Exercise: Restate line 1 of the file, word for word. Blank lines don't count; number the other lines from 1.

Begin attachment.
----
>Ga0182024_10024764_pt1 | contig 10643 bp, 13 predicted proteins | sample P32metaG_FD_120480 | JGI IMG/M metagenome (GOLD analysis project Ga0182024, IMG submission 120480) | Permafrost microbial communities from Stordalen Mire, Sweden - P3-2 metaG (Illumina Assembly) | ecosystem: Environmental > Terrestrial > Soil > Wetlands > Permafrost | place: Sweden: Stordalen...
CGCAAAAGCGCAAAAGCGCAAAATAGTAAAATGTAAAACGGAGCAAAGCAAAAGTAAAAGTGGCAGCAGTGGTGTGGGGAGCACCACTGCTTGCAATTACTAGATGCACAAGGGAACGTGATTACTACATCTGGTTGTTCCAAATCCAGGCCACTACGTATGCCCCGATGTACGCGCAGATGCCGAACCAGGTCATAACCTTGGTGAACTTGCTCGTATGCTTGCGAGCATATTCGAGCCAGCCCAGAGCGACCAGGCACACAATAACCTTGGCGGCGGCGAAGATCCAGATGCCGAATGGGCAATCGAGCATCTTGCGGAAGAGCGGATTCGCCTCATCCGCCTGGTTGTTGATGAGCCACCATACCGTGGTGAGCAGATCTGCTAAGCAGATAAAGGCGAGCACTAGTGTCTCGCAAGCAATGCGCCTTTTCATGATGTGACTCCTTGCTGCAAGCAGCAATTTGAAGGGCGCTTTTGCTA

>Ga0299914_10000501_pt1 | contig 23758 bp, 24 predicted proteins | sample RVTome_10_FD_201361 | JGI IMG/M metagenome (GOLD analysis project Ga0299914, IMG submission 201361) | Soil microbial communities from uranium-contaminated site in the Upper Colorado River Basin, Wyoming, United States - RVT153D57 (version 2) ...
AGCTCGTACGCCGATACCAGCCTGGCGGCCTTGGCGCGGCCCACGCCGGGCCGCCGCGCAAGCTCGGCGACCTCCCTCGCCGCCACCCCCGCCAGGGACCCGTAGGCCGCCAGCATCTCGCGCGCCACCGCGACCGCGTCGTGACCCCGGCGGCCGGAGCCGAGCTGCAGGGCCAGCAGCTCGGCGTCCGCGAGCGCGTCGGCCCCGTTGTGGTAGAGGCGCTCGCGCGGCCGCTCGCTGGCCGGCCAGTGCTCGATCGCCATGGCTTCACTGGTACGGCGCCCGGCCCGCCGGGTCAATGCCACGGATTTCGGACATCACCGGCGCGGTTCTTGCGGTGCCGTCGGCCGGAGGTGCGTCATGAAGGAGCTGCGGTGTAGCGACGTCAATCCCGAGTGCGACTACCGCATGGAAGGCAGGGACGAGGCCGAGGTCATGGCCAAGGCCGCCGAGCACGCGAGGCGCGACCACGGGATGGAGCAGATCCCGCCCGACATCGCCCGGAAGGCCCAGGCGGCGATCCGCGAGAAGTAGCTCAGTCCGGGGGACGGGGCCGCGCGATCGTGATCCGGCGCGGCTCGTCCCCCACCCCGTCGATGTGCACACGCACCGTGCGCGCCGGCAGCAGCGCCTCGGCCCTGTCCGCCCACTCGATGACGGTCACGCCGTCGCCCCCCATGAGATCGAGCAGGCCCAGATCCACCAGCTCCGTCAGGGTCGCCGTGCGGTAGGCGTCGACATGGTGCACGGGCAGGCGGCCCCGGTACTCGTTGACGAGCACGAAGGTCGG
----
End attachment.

>Ga0182024_10024764_pt1 | contig 10643 bp, 13 predicted proteins | sample P32metaG_FD_120480 | JGI IMG/M metagenome (GOLD analysis project Ga0182024, IMG submission 120480) | Permafrost microbial communities from Stordalen Mire, Sweden - P3-2 metaG (Illumina Assembly) | ecosystem: Environmental > Terrestrial > Soil > Wetlands > Permafrost | place: Sweden: Stordalen...